A new technology allows scientists to remove toxins from seawater by burning it with torch technology.
The new technology, called “flame combustion,” uses an electric current to spark a spark that ignites the oxygen gas inside the seawater.
The gas escapes and then turns into a fuel called a catalyst, which is used to turn the oxygen into more usable energy.
The catalyst also releases carbon dioxide, methane, and other toxic compounds.
Scientists are studying how the technology can be used to replace coal-fired power plants and other industrial processes in the oceans, which are currently used for more than 70 percent of all U.S. energy.
“It’s really just a way of extracting a lot of energy from the water,” said Dan Deutsch, a professor at the University of Southern California.
“The problem is that when we use fossil fuels, we’ve got this tremendous amount of CO2, so the atmosphere has to hold that for a long time to release it.
So if you burn a lot more oxygen, you’ll release more CO2.
And that’s what happens with the flame combustion technology.”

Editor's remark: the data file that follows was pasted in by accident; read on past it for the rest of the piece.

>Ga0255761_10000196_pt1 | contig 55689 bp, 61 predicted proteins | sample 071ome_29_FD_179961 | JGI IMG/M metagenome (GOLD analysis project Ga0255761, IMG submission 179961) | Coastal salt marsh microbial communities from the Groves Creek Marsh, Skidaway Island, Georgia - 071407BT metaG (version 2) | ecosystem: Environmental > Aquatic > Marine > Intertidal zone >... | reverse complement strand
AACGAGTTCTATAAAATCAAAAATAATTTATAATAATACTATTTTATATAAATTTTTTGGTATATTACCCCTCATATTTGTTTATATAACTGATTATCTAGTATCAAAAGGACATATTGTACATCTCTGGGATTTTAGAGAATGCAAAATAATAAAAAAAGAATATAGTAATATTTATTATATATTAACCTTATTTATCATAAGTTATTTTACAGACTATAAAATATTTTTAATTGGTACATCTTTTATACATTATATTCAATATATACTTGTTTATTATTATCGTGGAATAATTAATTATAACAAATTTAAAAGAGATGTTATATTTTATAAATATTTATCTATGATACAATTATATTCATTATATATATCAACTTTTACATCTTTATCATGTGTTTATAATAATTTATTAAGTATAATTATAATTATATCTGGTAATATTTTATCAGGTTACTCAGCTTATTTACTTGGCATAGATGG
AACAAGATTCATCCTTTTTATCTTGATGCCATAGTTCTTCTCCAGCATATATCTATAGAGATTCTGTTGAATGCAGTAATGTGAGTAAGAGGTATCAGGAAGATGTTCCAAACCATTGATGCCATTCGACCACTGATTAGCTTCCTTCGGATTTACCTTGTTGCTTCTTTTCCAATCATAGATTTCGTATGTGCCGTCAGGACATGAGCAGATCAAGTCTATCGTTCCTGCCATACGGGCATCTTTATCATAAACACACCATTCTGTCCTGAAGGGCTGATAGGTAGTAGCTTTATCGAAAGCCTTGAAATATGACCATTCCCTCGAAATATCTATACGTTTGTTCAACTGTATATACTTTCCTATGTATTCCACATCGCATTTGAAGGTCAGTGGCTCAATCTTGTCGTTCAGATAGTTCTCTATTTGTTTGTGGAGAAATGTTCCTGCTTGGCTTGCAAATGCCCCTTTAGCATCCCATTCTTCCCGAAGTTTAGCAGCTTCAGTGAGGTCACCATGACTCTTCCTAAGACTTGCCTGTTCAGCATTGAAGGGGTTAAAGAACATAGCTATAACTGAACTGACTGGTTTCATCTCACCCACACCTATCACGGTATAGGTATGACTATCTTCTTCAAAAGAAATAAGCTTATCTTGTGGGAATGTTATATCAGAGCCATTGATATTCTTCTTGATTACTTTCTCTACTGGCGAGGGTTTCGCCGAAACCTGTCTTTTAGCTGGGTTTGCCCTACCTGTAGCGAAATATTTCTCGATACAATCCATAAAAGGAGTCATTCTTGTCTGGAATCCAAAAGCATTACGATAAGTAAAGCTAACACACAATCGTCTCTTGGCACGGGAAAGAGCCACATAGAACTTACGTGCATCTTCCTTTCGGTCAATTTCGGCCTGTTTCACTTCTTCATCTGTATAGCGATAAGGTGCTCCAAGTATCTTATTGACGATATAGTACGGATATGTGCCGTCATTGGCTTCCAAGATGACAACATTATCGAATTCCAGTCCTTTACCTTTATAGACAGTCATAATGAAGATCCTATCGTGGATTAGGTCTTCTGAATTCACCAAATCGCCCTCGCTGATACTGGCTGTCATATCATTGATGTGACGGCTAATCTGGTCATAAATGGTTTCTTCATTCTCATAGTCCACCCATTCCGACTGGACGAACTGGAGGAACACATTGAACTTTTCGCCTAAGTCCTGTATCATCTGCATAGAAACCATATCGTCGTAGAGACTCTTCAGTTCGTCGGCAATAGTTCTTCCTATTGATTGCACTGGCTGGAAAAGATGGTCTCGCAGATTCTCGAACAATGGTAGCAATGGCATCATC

Deutsch and his team have shown that the flame burning technology can reduce atmospheric CO2 by about 80 percent, or a quarter of the amount emitted by burning coal.
“So, we can essentially reduce the total amount of greenhouse gases released by burning fossil fuels by about 20 percent,” Deutsch said.
“We could actually cut the amount of carbon dioxide emitted by fossil fuels from roughly one-third of what it is today to about one-sixth,” he said.
“That would be a big difference.
And it would be really significant.”
Scientists are currently testing the technology to replace a coal-burning plant that produces around 3 million tons of CO 2 per year.
The plant’s emissions are about 20 times more than what is emitted by a conventional power plant.
Scientists are now working on a new version of the technology that can remove carbon dioxide from seawaters that are less than one meter (3 feet) deep.
That is the size of a pencil eraser.
They hope to use this new technology to clean up large amounts of polluted seawater around the world, including in some of the world’s most biodiverse areas.
The research is being supported by the National Science Foundation, the James S. McDonnell Foundation, The John Templeton Foundation, and the James A. Lovelock Foundation.
The story was first published by NBC News and NBC News Digital.